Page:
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Ann N Y Acad Sci. 1999 Apr 30;868:13-26.

The "psychic" neuron of the cerebral cortex.

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Section of Neurobiology, Yale University School of Medicine, Haven, Connecticut 06520-8001, USA.


Remarkable advances in the identification, cloning, and localization of ion channels and receptors in the central nervous system have opened up unprecedented possibilities for relating structure to physiological function at the subcellular level of analysis. A singularly advanced property of select central nervous system neurons is their ability to exhibit increases in firing rate in relation to the mnemonic trace of a preceding event, a property that has been referred to as "working memory." Single-cell recordings from the prefrontal cortex of nonhuman primates have revealed neurons in the prefrontal cortex that possess "memory fields" analogous to the receptive field properties of sensory neurons. The integrity of these neurons has been shown to be essential for accurate performance in memory tasks performed by trained monkeys (and humans). We can now show that the excitability and/or tuning of these prefrontal neurons are subject to modulatory influences by dopamine, serotonin, GABA, and glutamate among other peptides and conventional neurotransmitters. I will describe the dopaminergic, serotonergic, and GABAergic innervation of pyramidal neurons engaged in working memory and the localization of neurotransmitter receptors through which they exert their actions. The findings reveal a remarkable degree of diversity in the subcellular localization and functionality of the five cloned dopamine receptors (D1, D2, D3, D4, and D5) and two serotonin (5HT2A and 5HT3) receptors that have been examined to date. The potential now exists for linking systems neurobiology with molecular biophysics to comprehend the highest functions of information processing that distinguish our species.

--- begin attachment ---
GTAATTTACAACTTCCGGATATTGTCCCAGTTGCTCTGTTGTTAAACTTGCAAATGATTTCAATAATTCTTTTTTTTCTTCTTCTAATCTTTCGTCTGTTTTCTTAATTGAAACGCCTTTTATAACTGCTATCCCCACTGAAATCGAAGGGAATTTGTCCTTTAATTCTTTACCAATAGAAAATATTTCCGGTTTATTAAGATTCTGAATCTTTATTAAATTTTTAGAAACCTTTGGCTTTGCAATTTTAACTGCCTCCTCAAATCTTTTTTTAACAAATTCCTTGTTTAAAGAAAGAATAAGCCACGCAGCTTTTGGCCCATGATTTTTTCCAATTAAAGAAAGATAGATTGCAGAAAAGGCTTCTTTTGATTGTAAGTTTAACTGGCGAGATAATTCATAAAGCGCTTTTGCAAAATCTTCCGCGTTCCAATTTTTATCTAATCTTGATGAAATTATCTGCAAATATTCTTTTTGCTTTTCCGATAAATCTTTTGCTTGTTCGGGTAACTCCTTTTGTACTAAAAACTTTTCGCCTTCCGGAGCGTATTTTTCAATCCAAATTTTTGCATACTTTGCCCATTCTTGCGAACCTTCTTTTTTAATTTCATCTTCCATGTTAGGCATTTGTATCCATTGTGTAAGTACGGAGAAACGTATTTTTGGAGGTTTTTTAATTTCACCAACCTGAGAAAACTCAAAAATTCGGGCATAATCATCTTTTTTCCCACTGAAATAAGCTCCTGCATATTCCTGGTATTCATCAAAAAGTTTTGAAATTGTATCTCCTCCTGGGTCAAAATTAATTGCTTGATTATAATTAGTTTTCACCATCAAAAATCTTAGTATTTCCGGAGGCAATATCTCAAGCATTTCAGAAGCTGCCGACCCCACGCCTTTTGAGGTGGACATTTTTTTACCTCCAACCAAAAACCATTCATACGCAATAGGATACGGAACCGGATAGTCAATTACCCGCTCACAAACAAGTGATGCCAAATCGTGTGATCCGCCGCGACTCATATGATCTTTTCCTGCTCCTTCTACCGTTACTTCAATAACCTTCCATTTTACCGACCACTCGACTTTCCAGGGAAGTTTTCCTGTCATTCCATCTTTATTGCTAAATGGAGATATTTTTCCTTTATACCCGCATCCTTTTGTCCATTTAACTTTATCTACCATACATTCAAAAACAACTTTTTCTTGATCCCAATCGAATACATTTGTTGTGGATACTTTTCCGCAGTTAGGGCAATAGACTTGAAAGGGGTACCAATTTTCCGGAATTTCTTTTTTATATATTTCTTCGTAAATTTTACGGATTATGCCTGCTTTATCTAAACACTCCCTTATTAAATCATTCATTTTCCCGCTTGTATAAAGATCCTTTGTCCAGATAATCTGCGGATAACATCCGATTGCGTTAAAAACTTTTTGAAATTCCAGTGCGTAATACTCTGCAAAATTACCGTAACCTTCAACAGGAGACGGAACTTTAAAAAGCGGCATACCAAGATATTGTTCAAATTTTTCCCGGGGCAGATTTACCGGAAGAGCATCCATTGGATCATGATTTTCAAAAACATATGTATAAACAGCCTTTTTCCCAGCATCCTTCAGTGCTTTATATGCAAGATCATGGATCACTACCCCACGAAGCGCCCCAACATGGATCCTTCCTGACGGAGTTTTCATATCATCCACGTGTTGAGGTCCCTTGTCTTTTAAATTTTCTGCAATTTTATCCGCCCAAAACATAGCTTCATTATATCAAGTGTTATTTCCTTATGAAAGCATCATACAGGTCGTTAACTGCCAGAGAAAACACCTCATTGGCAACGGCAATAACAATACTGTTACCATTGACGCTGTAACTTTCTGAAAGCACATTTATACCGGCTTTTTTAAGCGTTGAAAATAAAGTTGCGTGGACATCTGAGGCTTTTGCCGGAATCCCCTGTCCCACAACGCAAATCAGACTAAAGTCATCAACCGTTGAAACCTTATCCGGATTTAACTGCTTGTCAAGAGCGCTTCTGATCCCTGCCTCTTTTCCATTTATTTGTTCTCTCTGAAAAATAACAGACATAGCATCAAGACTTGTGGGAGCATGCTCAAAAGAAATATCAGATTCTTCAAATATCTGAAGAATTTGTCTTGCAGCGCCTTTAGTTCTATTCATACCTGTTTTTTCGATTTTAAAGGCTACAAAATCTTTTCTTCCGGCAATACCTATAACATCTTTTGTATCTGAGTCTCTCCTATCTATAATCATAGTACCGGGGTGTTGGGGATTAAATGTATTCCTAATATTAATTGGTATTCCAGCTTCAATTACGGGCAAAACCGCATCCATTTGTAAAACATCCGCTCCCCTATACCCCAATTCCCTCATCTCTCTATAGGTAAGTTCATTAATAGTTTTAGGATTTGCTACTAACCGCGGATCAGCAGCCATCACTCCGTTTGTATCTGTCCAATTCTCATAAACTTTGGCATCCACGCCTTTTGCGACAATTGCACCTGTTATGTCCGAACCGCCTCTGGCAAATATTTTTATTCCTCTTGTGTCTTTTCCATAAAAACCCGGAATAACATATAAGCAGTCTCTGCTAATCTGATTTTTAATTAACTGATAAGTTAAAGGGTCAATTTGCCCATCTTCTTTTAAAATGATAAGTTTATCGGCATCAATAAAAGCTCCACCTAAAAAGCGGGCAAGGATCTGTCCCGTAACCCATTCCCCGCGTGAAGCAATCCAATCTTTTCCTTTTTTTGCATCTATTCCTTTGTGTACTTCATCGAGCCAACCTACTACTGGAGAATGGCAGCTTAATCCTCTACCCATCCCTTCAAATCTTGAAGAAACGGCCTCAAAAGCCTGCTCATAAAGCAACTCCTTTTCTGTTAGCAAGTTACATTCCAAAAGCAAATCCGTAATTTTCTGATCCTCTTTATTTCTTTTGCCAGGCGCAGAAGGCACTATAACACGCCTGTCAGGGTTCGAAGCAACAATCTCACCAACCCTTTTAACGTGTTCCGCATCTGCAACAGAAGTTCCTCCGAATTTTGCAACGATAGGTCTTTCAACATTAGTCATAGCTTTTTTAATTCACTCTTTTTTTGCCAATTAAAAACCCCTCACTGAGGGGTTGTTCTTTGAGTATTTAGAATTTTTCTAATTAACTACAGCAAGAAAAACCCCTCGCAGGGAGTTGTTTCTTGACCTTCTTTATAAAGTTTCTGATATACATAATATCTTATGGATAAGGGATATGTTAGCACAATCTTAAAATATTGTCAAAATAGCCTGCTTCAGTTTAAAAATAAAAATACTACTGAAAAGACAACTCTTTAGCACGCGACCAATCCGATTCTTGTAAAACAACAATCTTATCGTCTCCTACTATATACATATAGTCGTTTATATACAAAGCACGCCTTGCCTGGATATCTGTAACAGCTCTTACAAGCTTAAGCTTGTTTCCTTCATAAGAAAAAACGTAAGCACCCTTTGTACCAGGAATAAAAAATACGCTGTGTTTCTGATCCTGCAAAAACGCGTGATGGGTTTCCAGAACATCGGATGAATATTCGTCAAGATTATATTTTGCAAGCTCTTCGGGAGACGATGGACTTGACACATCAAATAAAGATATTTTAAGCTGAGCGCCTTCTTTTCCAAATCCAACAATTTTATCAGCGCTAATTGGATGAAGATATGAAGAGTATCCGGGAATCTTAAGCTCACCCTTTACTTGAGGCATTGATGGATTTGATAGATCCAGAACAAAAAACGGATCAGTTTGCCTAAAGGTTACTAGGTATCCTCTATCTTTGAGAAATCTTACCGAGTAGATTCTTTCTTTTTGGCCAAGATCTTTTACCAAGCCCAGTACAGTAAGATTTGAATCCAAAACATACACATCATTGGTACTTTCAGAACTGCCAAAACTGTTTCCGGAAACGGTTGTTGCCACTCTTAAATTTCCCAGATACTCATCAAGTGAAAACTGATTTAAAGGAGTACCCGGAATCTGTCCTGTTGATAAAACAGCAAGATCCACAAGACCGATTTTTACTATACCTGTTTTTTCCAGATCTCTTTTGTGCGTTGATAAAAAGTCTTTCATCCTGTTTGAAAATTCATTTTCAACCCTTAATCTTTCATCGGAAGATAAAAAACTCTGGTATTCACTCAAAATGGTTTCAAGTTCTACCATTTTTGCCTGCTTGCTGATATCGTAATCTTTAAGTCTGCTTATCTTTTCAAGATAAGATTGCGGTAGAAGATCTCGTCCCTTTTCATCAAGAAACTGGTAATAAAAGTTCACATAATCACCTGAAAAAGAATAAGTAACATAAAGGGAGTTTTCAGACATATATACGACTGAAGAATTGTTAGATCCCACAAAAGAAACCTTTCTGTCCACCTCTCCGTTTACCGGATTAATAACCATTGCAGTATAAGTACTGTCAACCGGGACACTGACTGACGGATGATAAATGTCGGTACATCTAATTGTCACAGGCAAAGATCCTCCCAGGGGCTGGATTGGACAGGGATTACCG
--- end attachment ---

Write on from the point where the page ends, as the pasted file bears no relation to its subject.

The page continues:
[Indexed for MEDLINE]

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